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Old 2020-01-19, 02:40   #34
Dr Sardonicus
 
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Quote:
Originally Posted by xilman View Post
Try pulling the standard trick for constant time arithmetic. I.e. compute (x-pi/4) and mask all but the sign bit:
<snip>
Please check the above very carefully!
I am not qualified to assess the specific instructions you're using.

But assuming they can be made to work, then they do force the argument into the interval [0, pi/4] without using IF statements.

And, you can also use the value of mask.d to interchange the sine and cosine values if it is -1.0 (i.e. if you changed the argument from x to pi/2 - x).

So the question of whether the effort to reduce the argument is worth the (possible) reduction in operations for computing the sine and cosine for the smaller argument interval, may be worth investigating...
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Old 2020-01-19, 02:49   #35
ewmayer
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I forgot to add, C++ defines reinterpret_cast<pointer> as part of the language standard, thus in a sense enshrining the necessary-ugliness of type-punning:
Quote:
reinterpret_cast converts any pointer type to any other pointer type, even of unrelated classes. The operation result is a simple binary copy of the value from one pointer to the other. All pointer conversions are allowed: neither the content pointed nor the pointer type itself is checked. It can also cast pointers to or from integer types.

The format in which this integer value represents a pointer is platform-specific. The only guarantee is that a pointer cast to an integer type large enough to fully contain it (such as intptr_t), is guaranteed to be able to be cast back to a valid pointer.

The conversions that can be performed by reinterpret_cast but not by static_cast are low-level operations based on reinterpreting the binary representations of the types, which on most cases results in code which is system-specific, and thus non-portable. For example:
Code:
class A { /* ... */ };
class B { /* ... */ };
A * a = new A;
B * b = reinterpret_cast<B*>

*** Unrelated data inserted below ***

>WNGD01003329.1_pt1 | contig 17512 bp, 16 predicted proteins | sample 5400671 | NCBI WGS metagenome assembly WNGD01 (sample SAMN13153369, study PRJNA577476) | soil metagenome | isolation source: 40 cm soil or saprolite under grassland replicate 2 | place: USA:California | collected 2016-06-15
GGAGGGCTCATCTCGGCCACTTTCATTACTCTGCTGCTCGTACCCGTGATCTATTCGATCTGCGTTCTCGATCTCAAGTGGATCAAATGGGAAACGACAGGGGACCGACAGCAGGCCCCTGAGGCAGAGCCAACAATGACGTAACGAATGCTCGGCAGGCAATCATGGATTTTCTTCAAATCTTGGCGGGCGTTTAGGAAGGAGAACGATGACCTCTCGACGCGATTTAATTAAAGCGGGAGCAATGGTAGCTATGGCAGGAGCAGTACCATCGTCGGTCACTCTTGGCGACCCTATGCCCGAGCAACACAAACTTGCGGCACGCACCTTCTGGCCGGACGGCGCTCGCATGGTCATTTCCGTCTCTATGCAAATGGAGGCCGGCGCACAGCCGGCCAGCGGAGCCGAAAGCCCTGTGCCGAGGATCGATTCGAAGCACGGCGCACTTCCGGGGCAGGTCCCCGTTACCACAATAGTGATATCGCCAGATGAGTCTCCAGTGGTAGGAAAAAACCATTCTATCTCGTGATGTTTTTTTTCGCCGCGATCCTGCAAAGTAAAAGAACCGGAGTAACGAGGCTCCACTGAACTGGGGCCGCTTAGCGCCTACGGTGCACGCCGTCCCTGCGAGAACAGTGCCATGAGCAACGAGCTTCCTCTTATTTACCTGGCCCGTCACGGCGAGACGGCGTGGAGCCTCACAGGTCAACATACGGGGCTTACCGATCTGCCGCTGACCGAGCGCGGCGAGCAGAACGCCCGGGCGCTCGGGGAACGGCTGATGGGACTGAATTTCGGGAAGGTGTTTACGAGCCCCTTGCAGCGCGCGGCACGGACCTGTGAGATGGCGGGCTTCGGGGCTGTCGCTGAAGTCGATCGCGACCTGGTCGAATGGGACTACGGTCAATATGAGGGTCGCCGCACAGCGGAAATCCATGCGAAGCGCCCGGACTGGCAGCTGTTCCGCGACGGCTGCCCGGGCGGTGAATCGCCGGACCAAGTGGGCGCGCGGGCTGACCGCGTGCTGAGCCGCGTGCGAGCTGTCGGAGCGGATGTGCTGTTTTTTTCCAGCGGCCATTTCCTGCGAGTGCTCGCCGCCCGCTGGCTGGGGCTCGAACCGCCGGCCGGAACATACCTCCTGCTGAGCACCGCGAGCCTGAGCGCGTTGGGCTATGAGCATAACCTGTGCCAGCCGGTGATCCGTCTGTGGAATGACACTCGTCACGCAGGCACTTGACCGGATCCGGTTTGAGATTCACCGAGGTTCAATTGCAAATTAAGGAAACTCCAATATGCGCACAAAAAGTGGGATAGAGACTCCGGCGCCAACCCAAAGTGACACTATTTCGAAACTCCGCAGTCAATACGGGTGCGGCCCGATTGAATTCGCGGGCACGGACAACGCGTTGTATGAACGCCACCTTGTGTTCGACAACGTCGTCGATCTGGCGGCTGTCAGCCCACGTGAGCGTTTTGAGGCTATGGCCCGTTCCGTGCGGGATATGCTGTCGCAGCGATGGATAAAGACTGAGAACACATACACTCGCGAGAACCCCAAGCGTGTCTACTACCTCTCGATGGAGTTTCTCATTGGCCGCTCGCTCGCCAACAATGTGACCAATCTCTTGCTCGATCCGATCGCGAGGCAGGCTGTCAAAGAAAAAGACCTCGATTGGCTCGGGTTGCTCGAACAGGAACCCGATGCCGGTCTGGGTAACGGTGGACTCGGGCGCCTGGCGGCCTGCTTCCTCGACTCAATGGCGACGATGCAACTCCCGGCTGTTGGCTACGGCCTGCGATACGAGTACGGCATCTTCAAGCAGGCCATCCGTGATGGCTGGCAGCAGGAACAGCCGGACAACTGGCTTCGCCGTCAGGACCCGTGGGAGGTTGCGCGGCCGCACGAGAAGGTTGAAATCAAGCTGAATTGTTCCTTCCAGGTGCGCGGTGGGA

This code compiles, although it does not make much sense, since now b points to an object of a totally unrelated and likely incompatible class. Dereferencing b is unsafe.
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Old 2020-01-19, 14:04   #36
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Hmm. "Platform specific" makes the "extract the sign bit" approach sound unpromising.

I hereby invoke "Green's Law of Debate," that anything is possible if you don't know what you're talking about.

From earlier posts, it seems that the sine/cosine calculation is merely part of a larger task. It is not clear to me whether the entire task is being performed on the GPU. So (not knowing what I'm talking about), I wonder whether, if not, perhaps any initial "argument fiddling" could be done before the sine/cosine calculation is sent to the GPU.

Another question that's been sitting in the back of my mind is, how much can actually be said about the fraction a/b for which x = pi*a/b. All that has been specified so far is that a and b are positive 32-bit integers, and that 0 < 2*a < b. Heck, I don't even know whether the fraction a/b is in lowest terms! If anything else is known, it might help. Assuming these are twos-complement signed integers, b could be as large as 231 - 1.

If there is a significantly smaller upper bound on the size of b, that might help.

Also, if anything is known about just how close a/b can be (or can not be) either to 0 or 1/2, that might help. If b > 230 and is odd, and 4*a > b, the fraction

1/2 - a/b = (b - 2*a)/(2*b)

can not be represented exactly as the quotient of two 32-bit positive integers. I note in this regard that, if you compute x = pi*a/b as a real number (double precision or whatever), and a/b is extremely close to 1/2, the subtraction pi/2 - x for the "reduced" argument will be numerically unfortunate. However, (b-2*a)/b is an exact fraction. Computing pi*(b-2*a)/b and then dividing by 2 might give a better result.